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Archive for : Tradition & Culture

PB&J Summit: Poverty, Bread & Justice with BBYO

Volunteering at a soup kitchen or food pantry has long been a popular service activity for teens – easy to organize and meaningful. Now, BBYO is helping teens take the next step with PB&J: Poverty, Bread & Justice: A Jewish Teen Summit on Hunger.

Jewish teens from around the country will convene in Washington, D.C., for five days this summer (Thurs., June 24-Mon., June 28) to discuss today’s most pressing food-related questions. (Hint: There’s more to it than “What’s for dinner?”)
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Weekly Torah: Parshat Bamidbar 5770

This post is part of a weekly series of Torah commentaries presented by the American Jewish World Service. It was contributed by Rabbi Rachel Kahn-Troster.

At the beginning of Parshat Bamidbar, God asks Moses to “take a census of the whole Israelite community” ((Numbers 1:2.)) in the desert as a prelude to the people’s eventual entry into the Land of Israel: The Hebrew word for community, edah, is most often used to mean the entire nation; ((Milgrom, Jacob. The JPS Torah Commentary: Numbers. The Jewish Publication Society: Philadelphia, 1989, p. 4, comment on Numbers 1:2.)) but here, rather than serving as a comprehensive detailing of the entire people, the census has a narrow focus. Those to be counted are “every male…from the age of twenty years up, all those in Israel who are able to bear arms.” ((Numbers 1:2-3.)) The snapshot of the Israelites that Moses is being asked to take includes only those adult males who can serve in the army. Everyone else just doesn’t count.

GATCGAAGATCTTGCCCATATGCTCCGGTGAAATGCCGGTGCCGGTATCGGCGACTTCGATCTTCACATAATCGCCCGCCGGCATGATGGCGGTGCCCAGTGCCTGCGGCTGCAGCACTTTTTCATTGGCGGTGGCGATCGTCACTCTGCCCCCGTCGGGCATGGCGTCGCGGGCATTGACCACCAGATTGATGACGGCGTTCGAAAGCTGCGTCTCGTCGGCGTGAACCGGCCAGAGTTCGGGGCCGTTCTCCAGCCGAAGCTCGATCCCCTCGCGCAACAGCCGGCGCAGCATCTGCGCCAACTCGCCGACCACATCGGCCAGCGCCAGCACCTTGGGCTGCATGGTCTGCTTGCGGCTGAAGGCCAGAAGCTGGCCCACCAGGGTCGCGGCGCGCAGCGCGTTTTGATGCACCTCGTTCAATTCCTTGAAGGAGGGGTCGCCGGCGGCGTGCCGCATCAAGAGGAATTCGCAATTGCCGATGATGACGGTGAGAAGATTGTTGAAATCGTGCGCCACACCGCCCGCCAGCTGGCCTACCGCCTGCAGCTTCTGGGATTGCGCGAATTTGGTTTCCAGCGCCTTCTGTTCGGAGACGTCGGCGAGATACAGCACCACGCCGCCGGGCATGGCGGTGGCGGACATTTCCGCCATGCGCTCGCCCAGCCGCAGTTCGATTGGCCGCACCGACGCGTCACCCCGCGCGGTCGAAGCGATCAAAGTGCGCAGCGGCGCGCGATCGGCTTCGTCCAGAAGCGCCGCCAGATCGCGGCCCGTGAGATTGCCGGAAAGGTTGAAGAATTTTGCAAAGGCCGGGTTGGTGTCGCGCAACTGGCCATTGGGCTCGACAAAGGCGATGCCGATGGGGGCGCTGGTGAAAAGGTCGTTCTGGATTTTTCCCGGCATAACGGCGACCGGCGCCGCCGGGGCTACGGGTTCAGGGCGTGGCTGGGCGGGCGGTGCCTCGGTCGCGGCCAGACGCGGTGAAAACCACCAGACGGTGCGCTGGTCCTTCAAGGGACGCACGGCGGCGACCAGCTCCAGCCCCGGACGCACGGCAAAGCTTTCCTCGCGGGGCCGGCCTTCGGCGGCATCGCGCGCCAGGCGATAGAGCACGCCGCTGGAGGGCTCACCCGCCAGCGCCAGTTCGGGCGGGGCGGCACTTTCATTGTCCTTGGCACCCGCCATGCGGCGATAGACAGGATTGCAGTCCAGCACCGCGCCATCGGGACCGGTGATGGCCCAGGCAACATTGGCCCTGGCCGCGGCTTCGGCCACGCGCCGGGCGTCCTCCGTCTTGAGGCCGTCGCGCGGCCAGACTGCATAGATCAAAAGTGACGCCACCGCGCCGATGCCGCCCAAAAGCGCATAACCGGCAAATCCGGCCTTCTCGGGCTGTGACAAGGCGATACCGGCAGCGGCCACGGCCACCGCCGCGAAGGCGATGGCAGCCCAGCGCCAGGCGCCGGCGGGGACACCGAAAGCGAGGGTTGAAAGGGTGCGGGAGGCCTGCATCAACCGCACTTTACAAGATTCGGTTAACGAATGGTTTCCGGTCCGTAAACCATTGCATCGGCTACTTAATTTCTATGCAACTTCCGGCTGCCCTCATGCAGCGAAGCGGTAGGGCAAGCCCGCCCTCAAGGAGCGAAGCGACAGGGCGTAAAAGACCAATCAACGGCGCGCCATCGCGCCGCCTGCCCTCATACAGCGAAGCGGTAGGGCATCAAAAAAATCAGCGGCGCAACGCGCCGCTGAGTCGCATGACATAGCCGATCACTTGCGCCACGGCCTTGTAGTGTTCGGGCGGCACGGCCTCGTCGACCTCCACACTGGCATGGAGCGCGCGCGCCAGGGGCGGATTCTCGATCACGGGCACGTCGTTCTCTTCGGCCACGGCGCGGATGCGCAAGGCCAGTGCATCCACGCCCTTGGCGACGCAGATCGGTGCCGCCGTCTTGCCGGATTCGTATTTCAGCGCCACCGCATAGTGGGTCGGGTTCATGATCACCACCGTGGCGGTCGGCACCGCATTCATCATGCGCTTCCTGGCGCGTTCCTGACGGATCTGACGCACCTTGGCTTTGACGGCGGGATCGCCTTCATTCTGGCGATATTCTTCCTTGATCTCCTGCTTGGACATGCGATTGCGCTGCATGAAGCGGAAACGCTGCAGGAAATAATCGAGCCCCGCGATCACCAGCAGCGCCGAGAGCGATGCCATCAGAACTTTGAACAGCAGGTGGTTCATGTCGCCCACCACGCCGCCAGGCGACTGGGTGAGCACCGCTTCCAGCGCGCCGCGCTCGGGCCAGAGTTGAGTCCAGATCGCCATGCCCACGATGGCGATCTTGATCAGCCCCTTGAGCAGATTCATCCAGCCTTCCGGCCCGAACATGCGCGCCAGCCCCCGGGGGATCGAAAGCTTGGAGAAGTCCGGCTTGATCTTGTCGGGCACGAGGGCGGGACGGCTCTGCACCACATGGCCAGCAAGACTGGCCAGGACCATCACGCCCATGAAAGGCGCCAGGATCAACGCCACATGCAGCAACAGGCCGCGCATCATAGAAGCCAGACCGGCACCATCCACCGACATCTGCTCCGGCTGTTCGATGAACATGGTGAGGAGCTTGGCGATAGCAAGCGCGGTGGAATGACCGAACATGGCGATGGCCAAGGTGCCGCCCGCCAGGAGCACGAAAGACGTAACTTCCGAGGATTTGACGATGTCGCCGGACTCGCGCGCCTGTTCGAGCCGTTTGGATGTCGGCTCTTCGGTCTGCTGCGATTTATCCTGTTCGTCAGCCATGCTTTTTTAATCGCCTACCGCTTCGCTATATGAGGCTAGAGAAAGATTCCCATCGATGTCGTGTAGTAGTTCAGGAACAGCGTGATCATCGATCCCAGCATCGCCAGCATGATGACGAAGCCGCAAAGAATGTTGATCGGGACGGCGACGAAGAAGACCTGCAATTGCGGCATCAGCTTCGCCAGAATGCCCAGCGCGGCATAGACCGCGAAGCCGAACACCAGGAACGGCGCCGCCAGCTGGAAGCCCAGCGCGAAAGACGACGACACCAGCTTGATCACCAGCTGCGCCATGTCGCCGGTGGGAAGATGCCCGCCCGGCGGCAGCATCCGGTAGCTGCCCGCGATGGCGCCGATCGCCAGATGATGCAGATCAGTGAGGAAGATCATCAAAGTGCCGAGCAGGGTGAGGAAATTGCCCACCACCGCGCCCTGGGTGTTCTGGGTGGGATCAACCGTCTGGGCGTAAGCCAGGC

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Weekly Torah: Parshat Behar-Bechukotai 5770

This post is part of a weekly series of Torah commentaries presented by the American Jewish World Service. It was contributed by Guy Izhak Austrian.

Parshat Behar-Bechukotai includes some of the Torah’s most haunting verses, in which God warns the people about the calamities that will result from failure to live a life centered on God and Torah. Among these, God warns:

I will set My face against you; you will be routed by your enemies and dominated by those who hate you; you shall flee though there is no pursuer of you (v’ein rodef etchem). ((Leviticus 26:17.))

This verse chills us with its terse depiction of physical violence accompanied by psychological terror. But the verse also contains an enigma: If we are being routed by our enemies, then how can it be that “there is no pursuer”? Aren’t our enemies pursuing us? Apparently, then, this pursuer must be something else entirely.
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Yaldeinu Young Leaders Travel to Cuba

Last month, six young Jewish leaders travelled from their home in Canada to Cuba. Along with them, they brought thousands of dollars worth of medical equipment (to donate to families in need) and a curiosity about Cuba’s small, but tight-knit Jewish community.